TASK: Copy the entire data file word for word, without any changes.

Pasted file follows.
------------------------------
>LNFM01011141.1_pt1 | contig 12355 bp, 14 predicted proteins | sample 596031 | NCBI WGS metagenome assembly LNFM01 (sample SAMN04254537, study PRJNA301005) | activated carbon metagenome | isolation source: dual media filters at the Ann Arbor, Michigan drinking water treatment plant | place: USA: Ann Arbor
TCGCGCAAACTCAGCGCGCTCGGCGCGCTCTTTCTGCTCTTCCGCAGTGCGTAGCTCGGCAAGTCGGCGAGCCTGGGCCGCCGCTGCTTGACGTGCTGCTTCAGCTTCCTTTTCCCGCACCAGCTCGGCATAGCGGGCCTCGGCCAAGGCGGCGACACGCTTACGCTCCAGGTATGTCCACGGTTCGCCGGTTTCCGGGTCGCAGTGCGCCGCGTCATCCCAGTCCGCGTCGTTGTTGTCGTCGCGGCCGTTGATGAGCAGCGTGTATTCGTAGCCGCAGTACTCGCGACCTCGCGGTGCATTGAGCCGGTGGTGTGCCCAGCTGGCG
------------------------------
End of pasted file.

>LNFM01011141.1_pt1 | contig 12355 bp, 14 predicted proteins | sample 596031 | NCBI WGS metagenome assembly LNFM01 (sample SAMN04254537, study PRJNA301005) | activated carbon metagenome | isolation source: dual media filters at the Ann Arbor, Michigan drinking water treatment plant | place: USA: Ann Arbor
TCGCGCAAACTCAGCGCGCTCGGCGCGCTCTTTCTGCTCTTCCGCAGTGCGTAGCTCGGCAAGTCGGCGAGCCTGGGCCGCCGCTGCTTGACGTGCTGCTTCAGCTTCCTTTTCCCGCACCAGCTCGGCATAGCGGGCCTCGGCCAAGGCGGCGACACGCTTACGCTCCAGGTATGTCCACGGTTCGCCGGTTTCCGGGTCGCAGTGCGCCGCGTCATCCCAGTCCGCGTCGTTGTTGTCGTCGCGGCCGTTGATGAGCAGCGTGTATTCGTAGCCGCAGTACTCGCGACCTCGCGGTGCATTGAGCCGGTGGTGTGCCCAGCTGGCG